How reserves, slack and simple rules of thumb help us deal with radical uncertainty. Why the next financial crisis is unlikely to be like the last one.
In this episode you’ll learn:
- Why the world can’t be solved but has to be lived.
- How slack and following rules of thumb can help us deal with radical uncertainty
- What are water rights.
- What is an emergent phenomena.
- How to invest like a cockroach.
How To Navigate Radical Uncertainty
Like many of you, I took a high school physics class that included an exercise in plotting the course of the earth around the sun using Kepler’s laws of planetary motion. It was one of the few instances I recall using math in high school to solve something useful.
What my physics teacher neglected to mention was that while a student can plot the course of one planet around the sun and determine where it is at any point in time, once two or more planets are added, even the greatest scientists in history, such as Isaac Newton, were unable to determine where three planets would be in the future based on their current position and velocity.
The Three Body Problem
It turns out this three-body problem cannot be solved using standard mathematics.
In his book, “The End of Theory: Financial Crisis, the Failure of Economics and the Sweep of Human Interaction,” Richard Bookstaber writes, “The three-body problem illustrates how easy it is to run into computational irreducibility…It seems it cannot be solved analytically. There is no apparent shortcut, no mathematical equation that can tell you the trajectory. In general, if you want to know where the planets will end up down the road, you have to ride along with them as they trace their paths, either in practice or simulation.”
What is amazing about that is there isn’t any randomness when it comes to planetary motion. The relevant variables are the planets’ masses, the distance between them and their velocity.
Yet, scientists have only discovered sixteen special cases, most of them using supercomputers, where the planets’ motion fits a pattern that allows for their future positioning to be accurately predicted.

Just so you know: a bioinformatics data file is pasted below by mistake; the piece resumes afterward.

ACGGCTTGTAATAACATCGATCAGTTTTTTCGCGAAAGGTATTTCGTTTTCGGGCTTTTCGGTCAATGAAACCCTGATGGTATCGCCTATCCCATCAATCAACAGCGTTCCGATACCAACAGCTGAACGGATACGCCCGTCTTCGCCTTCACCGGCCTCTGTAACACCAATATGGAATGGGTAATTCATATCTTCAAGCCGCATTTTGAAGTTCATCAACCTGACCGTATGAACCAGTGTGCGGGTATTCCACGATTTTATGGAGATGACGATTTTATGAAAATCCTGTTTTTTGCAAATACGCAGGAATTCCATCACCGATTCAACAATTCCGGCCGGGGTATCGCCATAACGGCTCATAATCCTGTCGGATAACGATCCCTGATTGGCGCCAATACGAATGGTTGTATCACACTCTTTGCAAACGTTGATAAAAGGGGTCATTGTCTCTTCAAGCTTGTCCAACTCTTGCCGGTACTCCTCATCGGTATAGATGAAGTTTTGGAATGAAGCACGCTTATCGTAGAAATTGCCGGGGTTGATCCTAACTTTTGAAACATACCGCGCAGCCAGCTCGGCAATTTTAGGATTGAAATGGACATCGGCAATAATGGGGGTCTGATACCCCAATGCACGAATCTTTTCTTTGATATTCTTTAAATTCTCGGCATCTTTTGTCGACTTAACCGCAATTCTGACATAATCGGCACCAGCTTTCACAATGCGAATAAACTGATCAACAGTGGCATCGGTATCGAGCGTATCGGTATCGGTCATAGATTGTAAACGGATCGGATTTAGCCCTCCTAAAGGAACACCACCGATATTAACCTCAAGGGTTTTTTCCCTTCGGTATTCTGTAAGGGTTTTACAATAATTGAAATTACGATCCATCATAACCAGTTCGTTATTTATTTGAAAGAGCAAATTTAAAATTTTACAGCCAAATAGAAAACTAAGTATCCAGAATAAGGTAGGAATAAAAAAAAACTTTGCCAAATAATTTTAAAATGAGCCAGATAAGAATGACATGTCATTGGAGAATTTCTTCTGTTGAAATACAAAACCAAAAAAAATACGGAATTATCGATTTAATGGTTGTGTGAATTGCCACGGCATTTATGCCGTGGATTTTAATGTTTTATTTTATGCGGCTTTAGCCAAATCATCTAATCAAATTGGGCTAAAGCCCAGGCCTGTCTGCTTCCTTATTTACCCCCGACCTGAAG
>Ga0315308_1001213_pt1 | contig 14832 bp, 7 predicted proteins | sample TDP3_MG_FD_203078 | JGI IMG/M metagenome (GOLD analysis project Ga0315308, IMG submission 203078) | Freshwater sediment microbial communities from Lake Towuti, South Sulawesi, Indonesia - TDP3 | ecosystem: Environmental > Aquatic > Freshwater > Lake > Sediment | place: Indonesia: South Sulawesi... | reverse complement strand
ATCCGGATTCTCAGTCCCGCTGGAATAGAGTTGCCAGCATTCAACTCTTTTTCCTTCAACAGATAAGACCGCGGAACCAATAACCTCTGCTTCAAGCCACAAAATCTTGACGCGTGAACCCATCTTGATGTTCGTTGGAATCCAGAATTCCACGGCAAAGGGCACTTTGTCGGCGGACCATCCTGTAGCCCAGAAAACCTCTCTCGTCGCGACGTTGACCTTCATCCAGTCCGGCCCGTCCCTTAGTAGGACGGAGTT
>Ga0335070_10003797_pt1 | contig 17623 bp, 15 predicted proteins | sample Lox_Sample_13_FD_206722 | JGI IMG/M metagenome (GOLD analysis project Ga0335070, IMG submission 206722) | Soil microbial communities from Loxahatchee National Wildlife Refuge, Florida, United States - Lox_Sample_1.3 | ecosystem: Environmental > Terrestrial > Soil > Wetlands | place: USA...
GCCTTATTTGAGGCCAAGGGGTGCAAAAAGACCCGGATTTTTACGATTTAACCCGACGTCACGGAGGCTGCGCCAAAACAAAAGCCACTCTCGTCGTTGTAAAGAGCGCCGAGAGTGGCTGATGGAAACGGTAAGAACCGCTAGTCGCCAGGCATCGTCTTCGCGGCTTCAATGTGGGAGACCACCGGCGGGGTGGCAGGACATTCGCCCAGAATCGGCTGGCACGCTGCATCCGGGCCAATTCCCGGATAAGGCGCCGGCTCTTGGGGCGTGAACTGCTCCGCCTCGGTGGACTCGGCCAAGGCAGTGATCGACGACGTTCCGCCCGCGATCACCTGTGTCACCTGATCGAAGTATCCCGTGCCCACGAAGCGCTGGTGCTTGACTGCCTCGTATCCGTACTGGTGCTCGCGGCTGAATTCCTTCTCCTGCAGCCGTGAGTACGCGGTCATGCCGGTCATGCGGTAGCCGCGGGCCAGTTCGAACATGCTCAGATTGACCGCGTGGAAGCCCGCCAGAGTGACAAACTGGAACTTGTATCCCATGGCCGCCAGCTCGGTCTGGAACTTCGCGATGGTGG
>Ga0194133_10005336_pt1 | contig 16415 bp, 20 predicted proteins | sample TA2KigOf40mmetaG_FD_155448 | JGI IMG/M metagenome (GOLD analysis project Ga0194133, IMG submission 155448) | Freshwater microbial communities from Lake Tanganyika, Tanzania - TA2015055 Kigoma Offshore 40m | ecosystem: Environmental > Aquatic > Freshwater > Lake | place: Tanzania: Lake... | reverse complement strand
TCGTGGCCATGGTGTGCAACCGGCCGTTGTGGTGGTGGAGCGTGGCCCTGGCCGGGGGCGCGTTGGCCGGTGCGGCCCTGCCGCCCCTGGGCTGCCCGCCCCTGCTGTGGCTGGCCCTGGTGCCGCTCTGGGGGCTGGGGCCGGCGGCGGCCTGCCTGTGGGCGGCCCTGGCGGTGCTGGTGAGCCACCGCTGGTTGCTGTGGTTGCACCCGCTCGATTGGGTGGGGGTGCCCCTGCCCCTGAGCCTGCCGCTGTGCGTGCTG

Most of the time as Bookstaber points outs, “If you start the three planets on a course, they will follow complex and apparently random trajectories that finally end with one of the planets escaping the gravitational pull of the others.”
William Stanley Jevons, an English economist and logician, was one of the first academics in the mid nineteenth century to apply mathematical shortcuts to understand the economy.
Despite his efforts, he also recognized there was a problem in using math when it came to the human interactions that drive the economy.
He wrote, “If we are to apply scientific method to morals, we must have a calculus of moral effects, a kind of physical astronomy investigating mutual perturbations of individuals. But as astronomers have not fully solved the problem of three gravitating bodies, where shall we have a solution of the problem of three moral bodies?”
Life Has To Be Lived
Humans are changeable. They learn, grow and make decisions based on emotion and context—how they feel given what is going on in their lives at any given moment.
Economic models are based on logic and require humans to act in consistent ways from one person to the next and from one time period to the next because that is what is required for the mathematics to work.
Bookstaber writes, “It is a deeply held conviction within economics that our world can be reduced to models that are founded on the solid ground of axioms, plumbed by deductive logic into rigorous, universal mathematical structures.”
“Economists think they have things figured out, but our economic behavior is so complex, our interactions are so profound that there is no mathematical shortcut for determining how they will evolve.”
“The only way to know what the results of these interactions will be is to trace out the path over time: we essentially must live out our lives to see where they will go. There is no formula that allows us to fast-forward to find out what the result will be. The world cannot be solved; it has to be lived.”
When it comes to the economy, financial markets and our own lives, there is no way to know or accurately predict what is going to happen one, three or five years from now.
Bookstaber writes, “Fundamentally, we don’t know where we are going, and we don’t know who we will be when we get there…If we change with our experiences, and if we cannot anticipate those experiences or how they will change us, if we must live out life in order to know it, then a central underpinning of economics is ripped away.”
Bookstaber describes this unknowing as radical uncertainty. The world is full of surprises; outcomes and events that we didn’t anticipate.
Holding Reserves and Building Slack
In our financial lives, we can navigate radical uncertainty by holding reserves and building slack.
That means having some emergency savings and cash. It means not becoming too illiquid or overly aggressive in our investing.
Bookstaber writes, “During a crisis what matters is not relative value, the subtleties of relative expected earnings or constrictions in the supply chain. What matters is liquidity and risk. People dump risky and illiquid assets, and there is a flight to quality (toward assets that are liquid and less risky).”
Holding cash and perhaps even some long-term bonds provides a margin of safety to both protect against crisis and to be in the position to take advantage of opportunities that arise.